The manner of computation of deduction u/s 80HHC for export profits earned is often a core of contention between an assessee and the assessing officer.
Due to business deductions such as depreciation, 100% deduction of scientific research expenditure, bad debts, full write off of deferred revenue expenditure, unabsorbed claims for losses and depreciation of earlier years etc. the income computed under the head business is found to be insufficient to absorb eligible deduction u/s 80HHC.
For instance assuming the net profit before such statutory deductions is 1000 and the aggregate amount of statutory deductions is 800,in which case the business income would be 200 only. Assuming the ratio of export turnover to total turnover is 50% the normal tax liability at 35% tax rate would be 35%(200-50%*200)= 35. Since the MAT liability would be higher at 67.5 assuming we adopt the deduction u/s 80HHC at 100 only based computed with reference to profits computed under the head business after taking into account such statutory deductions and disallowances.
Now the question arises if it is permissible to compute deduction for export profits u/s 80HHC with reference to the amount of net profit or book profit rather than the sum arrived as per infra in the context of present section 115JB of the Income tax Act, 1961.
The answer to this question would in affirmative when one would go deep to understand the intent behind such insertion in the section.
The latest in the row of cases on this subject is the decision of the Kerala High Court in the case of CIT v. G T N Textiles Ltd. (248ITR372). Though this decision pertains to section 115J yet would be supporting the assesses case in the newly drafter section 115JB.
In referring to both sections 115J & 80HHC the Court explained that under clause (iii) of the Explanation, it is not the profit as computed under the head “ Profits and gains of business or profession” that is to be applied. Instead of the words “ profits and gains of business or profession” occurring in sub section (3) and (3A) of section 80HHC or sub section (3) of section 80HHD, the word “profit” that is mentioned in section 115J has to be applied. Clause (iii) does not say that section 80HHC of the Act is applicable as such. It only says that the profit shall be determined in the manner provided in that section. Section 80HHC is made applicable to the extent only for calculating the deduction. The Court further held that the Circulars issued by the Board which are not against the section could be looked into while interpreting the provision.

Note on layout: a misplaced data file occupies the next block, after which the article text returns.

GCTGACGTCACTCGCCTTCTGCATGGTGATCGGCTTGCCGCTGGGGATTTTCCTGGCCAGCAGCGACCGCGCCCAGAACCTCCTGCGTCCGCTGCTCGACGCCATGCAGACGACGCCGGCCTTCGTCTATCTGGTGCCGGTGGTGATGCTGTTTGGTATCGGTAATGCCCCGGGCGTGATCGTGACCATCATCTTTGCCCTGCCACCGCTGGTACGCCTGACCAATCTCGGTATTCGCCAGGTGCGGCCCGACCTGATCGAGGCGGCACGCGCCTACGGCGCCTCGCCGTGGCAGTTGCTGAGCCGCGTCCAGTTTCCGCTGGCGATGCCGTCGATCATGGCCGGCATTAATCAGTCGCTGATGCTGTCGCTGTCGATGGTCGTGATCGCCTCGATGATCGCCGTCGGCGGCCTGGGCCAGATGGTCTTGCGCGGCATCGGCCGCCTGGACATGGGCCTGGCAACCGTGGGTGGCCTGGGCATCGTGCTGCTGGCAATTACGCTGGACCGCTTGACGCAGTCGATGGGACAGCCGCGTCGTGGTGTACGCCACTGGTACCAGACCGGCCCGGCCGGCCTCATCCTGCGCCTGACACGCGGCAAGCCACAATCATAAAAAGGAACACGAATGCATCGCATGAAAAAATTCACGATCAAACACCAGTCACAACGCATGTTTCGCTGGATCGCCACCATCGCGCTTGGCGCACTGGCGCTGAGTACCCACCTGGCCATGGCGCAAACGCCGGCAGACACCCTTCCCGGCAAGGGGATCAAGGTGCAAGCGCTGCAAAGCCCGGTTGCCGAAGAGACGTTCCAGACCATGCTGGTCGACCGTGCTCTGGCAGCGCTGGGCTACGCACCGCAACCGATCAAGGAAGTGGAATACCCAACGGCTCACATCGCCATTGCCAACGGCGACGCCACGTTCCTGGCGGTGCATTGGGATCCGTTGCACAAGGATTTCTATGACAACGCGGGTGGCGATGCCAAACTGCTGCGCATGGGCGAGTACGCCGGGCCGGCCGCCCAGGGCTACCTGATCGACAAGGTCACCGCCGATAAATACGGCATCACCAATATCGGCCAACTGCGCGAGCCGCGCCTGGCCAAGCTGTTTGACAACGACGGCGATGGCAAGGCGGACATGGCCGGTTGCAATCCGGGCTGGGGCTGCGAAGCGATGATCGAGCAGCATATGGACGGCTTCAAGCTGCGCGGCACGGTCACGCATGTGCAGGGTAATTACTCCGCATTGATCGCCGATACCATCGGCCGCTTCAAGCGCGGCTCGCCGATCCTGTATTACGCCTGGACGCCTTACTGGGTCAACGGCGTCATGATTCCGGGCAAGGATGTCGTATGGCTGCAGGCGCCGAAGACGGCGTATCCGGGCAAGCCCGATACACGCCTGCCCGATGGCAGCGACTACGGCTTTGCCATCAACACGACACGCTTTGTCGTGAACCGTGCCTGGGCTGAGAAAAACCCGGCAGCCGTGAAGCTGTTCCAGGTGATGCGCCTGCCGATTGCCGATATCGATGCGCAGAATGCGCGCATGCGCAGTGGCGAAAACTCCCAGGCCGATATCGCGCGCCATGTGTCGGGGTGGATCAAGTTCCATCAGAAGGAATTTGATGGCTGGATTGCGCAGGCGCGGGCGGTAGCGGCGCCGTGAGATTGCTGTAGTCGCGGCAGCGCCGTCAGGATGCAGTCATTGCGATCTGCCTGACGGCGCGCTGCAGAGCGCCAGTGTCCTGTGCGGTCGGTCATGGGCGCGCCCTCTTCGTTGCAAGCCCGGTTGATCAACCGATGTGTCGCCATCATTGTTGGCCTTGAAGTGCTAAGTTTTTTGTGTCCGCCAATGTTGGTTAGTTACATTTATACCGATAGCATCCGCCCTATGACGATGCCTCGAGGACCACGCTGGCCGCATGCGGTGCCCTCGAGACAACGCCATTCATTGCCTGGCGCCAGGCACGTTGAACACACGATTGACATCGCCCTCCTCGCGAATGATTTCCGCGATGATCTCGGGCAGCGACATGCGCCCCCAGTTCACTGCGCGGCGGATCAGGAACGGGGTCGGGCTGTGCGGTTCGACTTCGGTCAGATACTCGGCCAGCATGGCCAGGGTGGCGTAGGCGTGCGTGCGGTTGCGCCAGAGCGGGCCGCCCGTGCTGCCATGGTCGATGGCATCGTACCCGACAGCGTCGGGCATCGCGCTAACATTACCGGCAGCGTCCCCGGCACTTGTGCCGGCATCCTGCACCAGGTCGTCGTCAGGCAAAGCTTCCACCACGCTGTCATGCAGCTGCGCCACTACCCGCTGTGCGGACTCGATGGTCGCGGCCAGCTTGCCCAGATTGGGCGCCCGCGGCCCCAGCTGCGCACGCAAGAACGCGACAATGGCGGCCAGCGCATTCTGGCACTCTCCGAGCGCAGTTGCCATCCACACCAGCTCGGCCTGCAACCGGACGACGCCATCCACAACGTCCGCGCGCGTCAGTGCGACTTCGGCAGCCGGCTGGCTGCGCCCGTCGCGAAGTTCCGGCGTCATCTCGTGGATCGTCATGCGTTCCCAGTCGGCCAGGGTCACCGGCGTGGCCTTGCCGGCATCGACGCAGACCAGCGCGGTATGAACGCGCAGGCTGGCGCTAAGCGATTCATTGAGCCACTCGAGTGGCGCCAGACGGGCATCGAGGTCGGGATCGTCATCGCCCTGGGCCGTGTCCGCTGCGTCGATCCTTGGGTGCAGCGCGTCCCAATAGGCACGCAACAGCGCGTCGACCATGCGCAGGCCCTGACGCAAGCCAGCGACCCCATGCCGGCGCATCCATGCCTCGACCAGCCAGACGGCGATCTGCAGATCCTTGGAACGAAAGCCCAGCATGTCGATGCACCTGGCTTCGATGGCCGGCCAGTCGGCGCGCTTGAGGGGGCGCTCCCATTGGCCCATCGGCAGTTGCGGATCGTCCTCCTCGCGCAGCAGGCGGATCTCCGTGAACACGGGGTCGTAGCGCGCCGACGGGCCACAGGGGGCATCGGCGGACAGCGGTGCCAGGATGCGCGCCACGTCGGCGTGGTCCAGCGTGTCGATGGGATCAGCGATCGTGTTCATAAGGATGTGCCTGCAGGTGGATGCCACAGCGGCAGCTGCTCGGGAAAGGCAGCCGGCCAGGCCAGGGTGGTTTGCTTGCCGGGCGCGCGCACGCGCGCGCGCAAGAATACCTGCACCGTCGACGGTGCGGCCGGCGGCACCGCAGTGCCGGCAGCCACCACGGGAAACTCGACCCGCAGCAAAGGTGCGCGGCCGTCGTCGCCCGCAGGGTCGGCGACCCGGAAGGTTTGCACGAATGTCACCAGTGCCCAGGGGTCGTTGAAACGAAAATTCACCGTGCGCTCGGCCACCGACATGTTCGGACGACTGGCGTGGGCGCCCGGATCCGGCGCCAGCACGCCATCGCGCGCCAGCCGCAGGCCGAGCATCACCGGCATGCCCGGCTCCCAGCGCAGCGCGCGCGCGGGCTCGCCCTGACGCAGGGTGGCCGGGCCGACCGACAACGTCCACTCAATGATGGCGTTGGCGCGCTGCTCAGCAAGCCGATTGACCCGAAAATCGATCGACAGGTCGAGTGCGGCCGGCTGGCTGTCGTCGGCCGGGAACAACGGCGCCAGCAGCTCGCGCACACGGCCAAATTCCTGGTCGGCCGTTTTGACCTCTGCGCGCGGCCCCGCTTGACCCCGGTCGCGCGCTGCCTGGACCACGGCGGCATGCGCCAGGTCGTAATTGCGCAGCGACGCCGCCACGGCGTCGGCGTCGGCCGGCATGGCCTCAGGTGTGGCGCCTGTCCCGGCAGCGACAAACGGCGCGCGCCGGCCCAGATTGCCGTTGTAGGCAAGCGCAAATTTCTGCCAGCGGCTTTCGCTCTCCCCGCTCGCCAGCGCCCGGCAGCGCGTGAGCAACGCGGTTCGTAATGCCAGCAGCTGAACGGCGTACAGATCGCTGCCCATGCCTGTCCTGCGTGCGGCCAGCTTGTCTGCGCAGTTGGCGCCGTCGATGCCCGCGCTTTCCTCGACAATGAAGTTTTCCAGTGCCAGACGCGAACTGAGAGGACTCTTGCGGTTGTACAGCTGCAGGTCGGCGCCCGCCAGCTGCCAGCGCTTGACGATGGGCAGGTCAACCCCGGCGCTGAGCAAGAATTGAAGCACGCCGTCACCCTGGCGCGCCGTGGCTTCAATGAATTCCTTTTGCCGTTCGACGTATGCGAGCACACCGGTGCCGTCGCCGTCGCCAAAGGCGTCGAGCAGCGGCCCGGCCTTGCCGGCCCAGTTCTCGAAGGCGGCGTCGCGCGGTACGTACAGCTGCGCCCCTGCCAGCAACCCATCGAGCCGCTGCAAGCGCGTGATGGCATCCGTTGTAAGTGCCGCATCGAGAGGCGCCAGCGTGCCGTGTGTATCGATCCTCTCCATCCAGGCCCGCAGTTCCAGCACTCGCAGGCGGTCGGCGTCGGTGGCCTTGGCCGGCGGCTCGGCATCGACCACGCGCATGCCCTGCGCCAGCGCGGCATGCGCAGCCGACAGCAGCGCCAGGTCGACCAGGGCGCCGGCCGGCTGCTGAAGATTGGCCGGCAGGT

Further in the Circular No. 559 dated 4.5.90 the Board has clarified that the intention for inserting such incentive provision in section 115J is to exclude profits that are otherwise 100% exempt under the Act. The object remaining the same there is no reason to hold a contention different from the one which hold good in the context of section 115J. Thus even for the purposes of section 115JB workings the deduction is to be computed with reference to book profits or net profit as shown in the profit and loss account. Further in Circular NO. 680 dated 21.2.94 such an intention is exemplified. The circular clarifies as under: –
“Clause (iii) of the Explanation under section 115J, which was inserted by the Direct Tax Laws (Amendment) Act, 1989, with effect from assessment year 1989-90, provides for a deduction from the book-profits attributable to a business, the profits from which are eligible for deduction under section 80HHC or 80HHD. It also provides that the amount of deduction shall be computed “in the manner specified” in sub-section (3) or (3A) of section 80HHC or sub-section 3 of section 80HHD. Certain doubts have been expressed as to whether the amount quantified under section 80HHC(3) or (3A) or section 80HHD(3) itself should be deducted under Explanation (iii) under section 115J or whether only the manner of computation specified in those sections should be followed to quantify the amount of deduction.
2. It may be noted that while deductions under sections 80HHC and 80HHD are related to the profits computed under the head “Profits and gains of business or profession” section 115J is concerned only with book profits. While explaining the scope of Explanation (iii) under section 115J, it was stated in para 9.2 of the Board’s Circular No. 559 dated 4-5-1990 (see  184 ITR (St.) 91), that the intention behind introduction of the said Explanation was to ensure that the provisions of section 115J, which provided for a tax on the book-profits, did not take away the 100 per cent. exemption which was to be allowed in respect of export profits and the profits from tourism-related industry. It was also stated therein that the intention was that 100 per cent. of such profits should be exempt in such cases. In para 9.3(a) of the same circular, it was elaborated that for the purposes of the subject Explanation, the “net profit” to be excluded shall be computed in the same manner as provided for in section 80HHC(3) or (3A) or section 80HHD(3).”
In the author’s opinion it is therefore possible to claim deduction for export profits with reference to book profits for the following two reasons: –
1) Section 115J begins with a non obstante clause due to which “book profit” will have superior value than the profit computed under head “business or profession”
2) By adopting the figure as computed under the head business for computing such relief would be against the legislative intent.